Sometimes, we just don’t know what to answer and need more time to think about something. It’s OK to admit it! Here is how:

  • Je n’en ai aucune idée. (I have no idea.)
  • Je n’en sais rien. (I have no clue.)
  • Laissez-moi y penser. (Let me think about it.)
  • Je vais y réfléchir à tête reposée et je vous en reparle demain. (I’ll think about it (calmly and take my time) and I’ll come back to you tomorrow.)

5. Ask For People’s Advice

My paternal grandfather, Lucien Nicolas, had a lot to do with my love of languages. He kept encouraging me to learn new languages, especially English, as he thought it is the best way to reach the highest spheres in life.

Lucien was from Bretagne, France. Of course, he could only speak French and, like many Bretons, he was une vraie tête de mule (stubborn as a mule!). After a few years living in Montreal and being very successful at his job as a machinist for a big aircraft company, his boss offered him the opportunity to become a contremaître (supervisor). That promotion however implied learning and speaking English. Unfortunately, he declined the offer, believing he could never learn a new language in his mid-forties. He told me that he always regretted his decision, which could have opened new doors for him and his family, had it been positive.

As far back as I can remember, Lucien always encouraged me to excel in English and other foreign languages. When I was less than 2 years old, he would take me out for a stroll in the streets of Ville d’Anjou, Montreal, and passers-by would be surprised by my eagerness to chat with them, using a language only toddlers could understand. When asked which language I was speaking, Lucien always answered: English, bien sûr!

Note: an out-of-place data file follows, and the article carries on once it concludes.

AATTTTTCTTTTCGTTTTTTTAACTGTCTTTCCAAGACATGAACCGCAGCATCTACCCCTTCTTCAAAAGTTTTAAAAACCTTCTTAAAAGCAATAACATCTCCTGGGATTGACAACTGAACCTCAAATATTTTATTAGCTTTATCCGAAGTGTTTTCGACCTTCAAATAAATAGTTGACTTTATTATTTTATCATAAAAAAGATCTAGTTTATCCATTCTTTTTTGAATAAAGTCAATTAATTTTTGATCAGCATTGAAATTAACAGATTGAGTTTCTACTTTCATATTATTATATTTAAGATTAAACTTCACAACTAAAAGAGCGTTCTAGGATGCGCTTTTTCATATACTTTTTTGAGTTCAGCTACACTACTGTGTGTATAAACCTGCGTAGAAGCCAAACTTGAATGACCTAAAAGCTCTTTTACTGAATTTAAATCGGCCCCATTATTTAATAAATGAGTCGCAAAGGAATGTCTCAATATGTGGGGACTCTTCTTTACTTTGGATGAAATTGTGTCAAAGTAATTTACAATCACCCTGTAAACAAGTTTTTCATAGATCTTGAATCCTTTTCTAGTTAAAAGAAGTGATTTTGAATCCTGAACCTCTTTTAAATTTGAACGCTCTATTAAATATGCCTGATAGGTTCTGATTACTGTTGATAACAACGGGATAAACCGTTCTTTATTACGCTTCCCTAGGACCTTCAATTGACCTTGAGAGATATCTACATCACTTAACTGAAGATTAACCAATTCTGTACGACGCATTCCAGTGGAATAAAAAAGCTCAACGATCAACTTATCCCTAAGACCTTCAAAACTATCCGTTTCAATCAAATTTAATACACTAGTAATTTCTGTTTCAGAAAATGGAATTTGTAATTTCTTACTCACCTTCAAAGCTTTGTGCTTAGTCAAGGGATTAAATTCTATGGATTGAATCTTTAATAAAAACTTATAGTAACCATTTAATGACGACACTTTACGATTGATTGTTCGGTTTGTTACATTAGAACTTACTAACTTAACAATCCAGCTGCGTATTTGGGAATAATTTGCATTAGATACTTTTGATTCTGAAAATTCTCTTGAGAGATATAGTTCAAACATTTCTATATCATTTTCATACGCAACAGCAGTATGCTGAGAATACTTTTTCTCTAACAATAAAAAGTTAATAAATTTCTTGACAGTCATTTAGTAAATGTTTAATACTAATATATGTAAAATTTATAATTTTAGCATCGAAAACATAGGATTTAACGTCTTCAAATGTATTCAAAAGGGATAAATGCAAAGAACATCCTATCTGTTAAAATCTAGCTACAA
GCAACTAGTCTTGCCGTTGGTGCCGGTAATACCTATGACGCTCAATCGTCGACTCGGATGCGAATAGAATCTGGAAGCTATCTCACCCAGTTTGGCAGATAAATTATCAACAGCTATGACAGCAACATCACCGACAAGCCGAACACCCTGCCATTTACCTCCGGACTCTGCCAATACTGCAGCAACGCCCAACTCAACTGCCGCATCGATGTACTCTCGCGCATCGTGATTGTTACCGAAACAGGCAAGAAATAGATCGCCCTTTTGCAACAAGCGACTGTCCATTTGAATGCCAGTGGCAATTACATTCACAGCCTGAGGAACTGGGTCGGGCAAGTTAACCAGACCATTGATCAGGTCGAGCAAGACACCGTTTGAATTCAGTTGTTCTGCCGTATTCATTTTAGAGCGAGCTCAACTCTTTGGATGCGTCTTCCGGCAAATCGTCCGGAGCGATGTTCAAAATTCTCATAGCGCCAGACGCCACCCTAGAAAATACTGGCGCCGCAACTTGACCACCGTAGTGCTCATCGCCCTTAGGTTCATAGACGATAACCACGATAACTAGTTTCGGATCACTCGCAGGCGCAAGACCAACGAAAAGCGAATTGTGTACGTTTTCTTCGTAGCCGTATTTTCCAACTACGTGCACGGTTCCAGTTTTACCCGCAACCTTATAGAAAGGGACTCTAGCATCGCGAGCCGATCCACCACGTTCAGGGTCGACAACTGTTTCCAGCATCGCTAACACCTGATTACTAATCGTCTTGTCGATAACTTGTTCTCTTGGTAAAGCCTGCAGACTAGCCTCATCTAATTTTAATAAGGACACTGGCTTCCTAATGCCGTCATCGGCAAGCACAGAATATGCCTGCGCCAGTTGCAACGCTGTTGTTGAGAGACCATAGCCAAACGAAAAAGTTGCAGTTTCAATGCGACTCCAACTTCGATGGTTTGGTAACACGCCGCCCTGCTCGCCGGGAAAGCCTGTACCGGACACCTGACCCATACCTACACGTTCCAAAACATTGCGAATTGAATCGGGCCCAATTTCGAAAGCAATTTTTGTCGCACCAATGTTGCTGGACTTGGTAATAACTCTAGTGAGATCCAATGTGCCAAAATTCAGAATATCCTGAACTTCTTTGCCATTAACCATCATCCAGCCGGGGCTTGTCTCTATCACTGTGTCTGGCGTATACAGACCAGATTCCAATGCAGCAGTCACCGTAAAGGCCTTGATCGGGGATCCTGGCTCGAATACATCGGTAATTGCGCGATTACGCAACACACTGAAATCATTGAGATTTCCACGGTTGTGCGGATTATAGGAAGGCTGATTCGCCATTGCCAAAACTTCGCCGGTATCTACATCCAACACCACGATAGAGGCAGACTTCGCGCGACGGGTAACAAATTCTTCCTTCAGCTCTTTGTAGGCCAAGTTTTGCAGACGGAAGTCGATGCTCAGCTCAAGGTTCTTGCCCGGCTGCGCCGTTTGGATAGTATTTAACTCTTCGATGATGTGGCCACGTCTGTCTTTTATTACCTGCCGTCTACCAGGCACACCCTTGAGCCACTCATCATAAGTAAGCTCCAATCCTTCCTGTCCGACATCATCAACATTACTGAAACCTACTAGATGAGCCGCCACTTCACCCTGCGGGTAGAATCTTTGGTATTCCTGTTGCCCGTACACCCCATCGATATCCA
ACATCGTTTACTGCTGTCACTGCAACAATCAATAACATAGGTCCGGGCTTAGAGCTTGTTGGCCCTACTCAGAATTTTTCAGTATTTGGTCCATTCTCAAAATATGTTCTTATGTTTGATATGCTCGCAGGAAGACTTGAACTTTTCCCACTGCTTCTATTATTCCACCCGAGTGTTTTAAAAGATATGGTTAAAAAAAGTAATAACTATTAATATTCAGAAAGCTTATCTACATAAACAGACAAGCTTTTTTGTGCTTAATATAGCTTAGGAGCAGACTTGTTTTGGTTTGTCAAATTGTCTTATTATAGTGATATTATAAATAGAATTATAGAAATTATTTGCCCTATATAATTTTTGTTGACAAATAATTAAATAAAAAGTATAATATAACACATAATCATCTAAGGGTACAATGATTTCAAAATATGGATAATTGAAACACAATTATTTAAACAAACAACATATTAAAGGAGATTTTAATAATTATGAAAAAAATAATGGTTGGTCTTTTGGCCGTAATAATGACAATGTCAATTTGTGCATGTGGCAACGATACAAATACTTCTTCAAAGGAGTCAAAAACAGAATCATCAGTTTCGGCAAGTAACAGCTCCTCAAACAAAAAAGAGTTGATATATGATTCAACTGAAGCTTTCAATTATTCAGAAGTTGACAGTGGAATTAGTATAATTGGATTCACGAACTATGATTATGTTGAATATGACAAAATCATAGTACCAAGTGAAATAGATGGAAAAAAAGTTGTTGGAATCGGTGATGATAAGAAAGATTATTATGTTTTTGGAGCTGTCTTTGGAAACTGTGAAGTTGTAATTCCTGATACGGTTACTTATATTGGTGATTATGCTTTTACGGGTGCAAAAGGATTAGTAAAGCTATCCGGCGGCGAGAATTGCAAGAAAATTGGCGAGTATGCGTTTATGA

Don’t be too hard on yourself when improving your French or English skills and, when in doubt, don’t hesitate to ask other bilinguals and native speakers for their advice.

  • À ton avis, est-ce que c’est intéressant ? (Do you believe it is interesting?)
  • Qu’est-ce que tu en penses ? (What do you think about it?)
  • Je peux avoir ton avis sur… ? (Can you share your thoughts on… ?)
  • Qu’est-ce que tu dis de ça ? (What do you say about that?)
  • Tu crois que ça en vaut la peine ? (Do you believe it is worth it?)

Join our next French Friday to put my weekly tips into practice.

It’s the perfect setting to improve your French conversation!

16 June 2017 / 11.15 AM – 1.45 PM / Hôtel Eastwest, Geneva

French Friday is about speaking French while having fun.

Will you dare to join us?

I Want To Hear From You!

Qu’est-ce que vous pensez de mes newsletters?

Est-ce qu’elles vous sont utiles?

Avez-vous appris de nouvelles astuces afin de mieux intégrer le français dans votre vie quotidienne?

Would there be any topic you would like me to talk about in a future article?

Send me your feedback and comments: I’d love to hear from you!

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I hope you now have more tools to express your opinion in French!